Sports Odds & Ends
It’s been three years since the University of St. Thomas made an unprecedented move from Division III and the MIAC to Division I in 2020. Last month, the university received the largest single private donation ever to a Minnesota college or university—$75 million—to fund a $175 million multi-purpose on-campus arena for men’s basketball and men’s and women’s hockey.
“The Anderson family gave us a tremendous amount of money,” said Cameron Rundles, St. Thomas’ men’s assistant basketball coach, of Lee and Penny Anderson’s gift. In 2007, the two gave $60 million toward St. Thomas’ student center and athletic and recreation complex.
“I couldn’t believe it,” said Rundles, now in his second year with the Tommies. “We’re really grateful and we’re thankful to the Anderson family.”
St. Thomas joins the University of Minnesota as the state’s only Division I schools. The Tommies are in their second year of D-I sports and Summit League membership. The men’s basketball team has posted wins against North Dakota and North Dakota State earlier this season.
They also have been ranked in the conference’s top five in several categories, including second in free-throw percentage, assist-to-turnover ratio, scoring margin and turnover margin.
“The transition is still there,” admits Rundles after his team’s impressive 60-54 victory over South Dakota State on Jan. 26. “I think we’re shocking a lot of people around [here] and we’re making it known that we’re kind of here for the real deal for Division I.”
Rundles, a Minneapolis DeLaSalle grad, attended the University of Montana and played there for two seasons before transferring to Wolford College, where he and his teammates made the school’s first-ever consecutive NCAA appearances in 2010 and 2011. He also played pro ball overseas for 10 years and coached at his college alma mater for one year.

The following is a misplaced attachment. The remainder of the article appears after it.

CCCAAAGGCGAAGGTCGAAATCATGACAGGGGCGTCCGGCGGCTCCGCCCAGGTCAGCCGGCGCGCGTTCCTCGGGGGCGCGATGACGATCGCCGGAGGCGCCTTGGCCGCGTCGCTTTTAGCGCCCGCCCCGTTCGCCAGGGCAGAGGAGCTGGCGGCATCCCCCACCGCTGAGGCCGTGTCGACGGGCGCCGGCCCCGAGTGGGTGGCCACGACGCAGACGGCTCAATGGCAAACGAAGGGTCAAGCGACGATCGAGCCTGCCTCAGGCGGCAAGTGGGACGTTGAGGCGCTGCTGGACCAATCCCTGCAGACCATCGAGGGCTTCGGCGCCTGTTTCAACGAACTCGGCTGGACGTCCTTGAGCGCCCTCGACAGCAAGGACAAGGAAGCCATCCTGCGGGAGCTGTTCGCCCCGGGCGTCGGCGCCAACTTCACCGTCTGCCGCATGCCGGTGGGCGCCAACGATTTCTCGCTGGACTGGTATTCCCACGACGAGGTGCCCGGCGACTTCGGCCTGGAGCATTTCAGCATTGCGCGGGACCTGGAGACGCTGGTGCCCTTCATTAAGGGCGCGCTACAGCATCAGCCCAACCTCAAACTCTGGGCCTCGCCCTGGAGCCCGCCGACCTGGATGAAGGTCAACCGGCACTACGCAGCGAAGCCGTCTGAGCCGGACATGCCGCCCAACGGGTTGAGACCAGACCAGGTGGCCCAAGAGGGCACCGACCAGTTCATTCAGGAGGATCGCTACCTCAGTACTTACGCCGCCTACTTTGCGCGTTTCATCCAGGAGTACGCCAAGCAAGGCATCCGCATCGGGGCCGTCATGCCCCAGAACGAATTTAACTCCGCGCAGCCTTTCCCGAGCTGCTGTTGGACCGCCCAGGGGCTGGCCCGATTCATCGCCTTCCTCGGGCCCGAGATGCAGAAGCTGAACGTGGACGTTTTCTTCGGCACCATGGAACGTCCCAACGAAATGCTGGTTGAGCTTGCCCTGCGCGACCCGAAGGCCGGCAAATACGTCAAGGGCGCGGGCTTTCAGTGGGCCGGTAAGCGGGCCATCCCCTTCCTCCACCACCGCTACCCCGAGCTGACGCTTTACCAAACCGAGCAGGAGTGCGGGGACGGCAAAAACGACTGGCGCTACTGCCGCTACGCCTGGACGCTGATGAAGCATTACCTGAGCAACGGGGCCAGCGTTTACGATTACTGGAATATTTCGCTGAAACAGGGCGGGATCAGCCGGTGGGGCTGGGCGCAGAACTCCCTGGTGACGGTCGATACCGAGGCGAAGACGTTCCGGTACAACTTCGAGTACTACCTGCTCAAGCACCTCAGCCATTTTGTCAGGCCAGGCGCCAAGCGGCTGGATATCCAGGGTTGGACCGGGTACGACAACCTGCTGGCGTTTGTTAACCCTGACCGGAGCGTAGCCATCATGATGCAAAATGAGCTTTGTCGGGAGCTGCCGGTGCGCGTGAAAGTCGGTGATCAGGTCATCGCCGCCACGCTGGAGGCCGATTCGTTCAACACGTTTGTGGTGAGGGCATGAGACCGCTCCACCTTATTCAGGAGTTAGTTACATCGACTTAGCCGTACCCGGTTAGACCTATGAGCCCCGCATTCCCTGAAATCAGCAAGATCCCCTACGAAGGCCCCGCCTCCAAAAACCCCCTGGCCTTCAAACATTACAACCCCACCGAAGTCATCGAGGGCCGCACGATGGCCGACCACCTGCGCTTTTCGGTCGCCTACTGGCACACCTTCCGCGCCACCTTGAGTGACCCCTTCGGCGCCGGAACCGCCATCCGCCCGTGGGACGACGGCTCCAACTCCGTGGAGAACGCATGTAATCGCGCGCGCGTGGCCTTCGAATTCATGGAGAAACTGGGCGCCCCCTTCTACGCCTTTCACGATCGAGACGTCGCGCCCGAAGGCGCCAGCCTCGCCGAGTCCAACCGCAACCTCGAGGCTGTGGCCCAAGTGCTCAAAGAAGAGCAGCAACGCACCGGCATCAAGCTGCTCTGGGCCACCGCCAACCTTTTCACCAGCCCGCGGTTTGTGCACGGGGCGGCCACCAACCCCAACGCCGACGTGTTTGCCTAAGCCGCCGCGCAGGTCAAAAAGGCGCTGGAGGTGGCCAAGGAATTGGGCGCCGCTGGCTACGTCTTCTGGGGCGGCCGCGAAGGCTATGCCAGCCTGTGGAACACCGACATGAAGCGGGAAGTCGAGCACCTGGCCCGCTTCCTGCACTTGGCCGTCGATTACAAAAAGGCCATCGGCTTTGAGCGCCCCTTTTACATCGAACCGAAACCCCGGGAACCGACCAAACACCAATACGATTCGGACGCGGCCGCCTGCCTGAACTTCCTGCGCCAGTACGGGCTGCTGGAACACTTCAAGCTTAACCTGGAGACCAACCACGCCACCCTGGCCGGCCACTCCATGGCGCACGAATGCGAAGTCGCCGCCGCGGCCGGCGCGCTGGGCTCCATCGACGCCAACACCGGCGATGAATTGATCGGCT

But the opportunity to come home and coach was a no-brainer, said Rundles, who’s married and has two children. “My kids get to be around their family members.”
“Being in Europe for 10 years, that was the hardest part, me not being around my family and having kids.”
The opportunity gave Rundles a chance to work with veteran head coach Johnny Tauer, who has coached the Tommies for 12 seasons and was twice a national coach of the year honoree. Tauer also was a UST assistant coach for 11 years, and as a Tommie ranks among the school’s all-time hoopsters. He is a Cretin-Derham Hall grad as well.
“He’s Mr. St. Paul,” said Rundles of Tauer. “For him to really welcome me with open arms and give me a voice in this thing, that’s never been done before. I just couldn’t be more honored.”
East Ridge graduate Kendall Blue is one of three Black players on this year’s squad. The 6’ 6” freshman guard ranks fifth in team scoring (8.5 ppg) and is shooting over 45 percent from the field. He made his first start on Nov. 29 versus North Central and has been in the starting lineup ever since.
“The new style of play, new physicality and everything,” Blue said of the transition from prep to college after the South Dakota State game, “I think I’ve adapted pretty well.” But he added that he still has to improve his overall game, especially in “the little areas.”
“Kendall is a kid who came in super talented,” said Rundles. “[He] had things to work on, particularly his strength and getting stronger. Personally, I thought he would actually need a year or two before he was really effective.
“But he worked his way from coming off the bench to starting,” observed Rundles of Blue. “Nobody’s been more coachable than him. I’m proud of him.”
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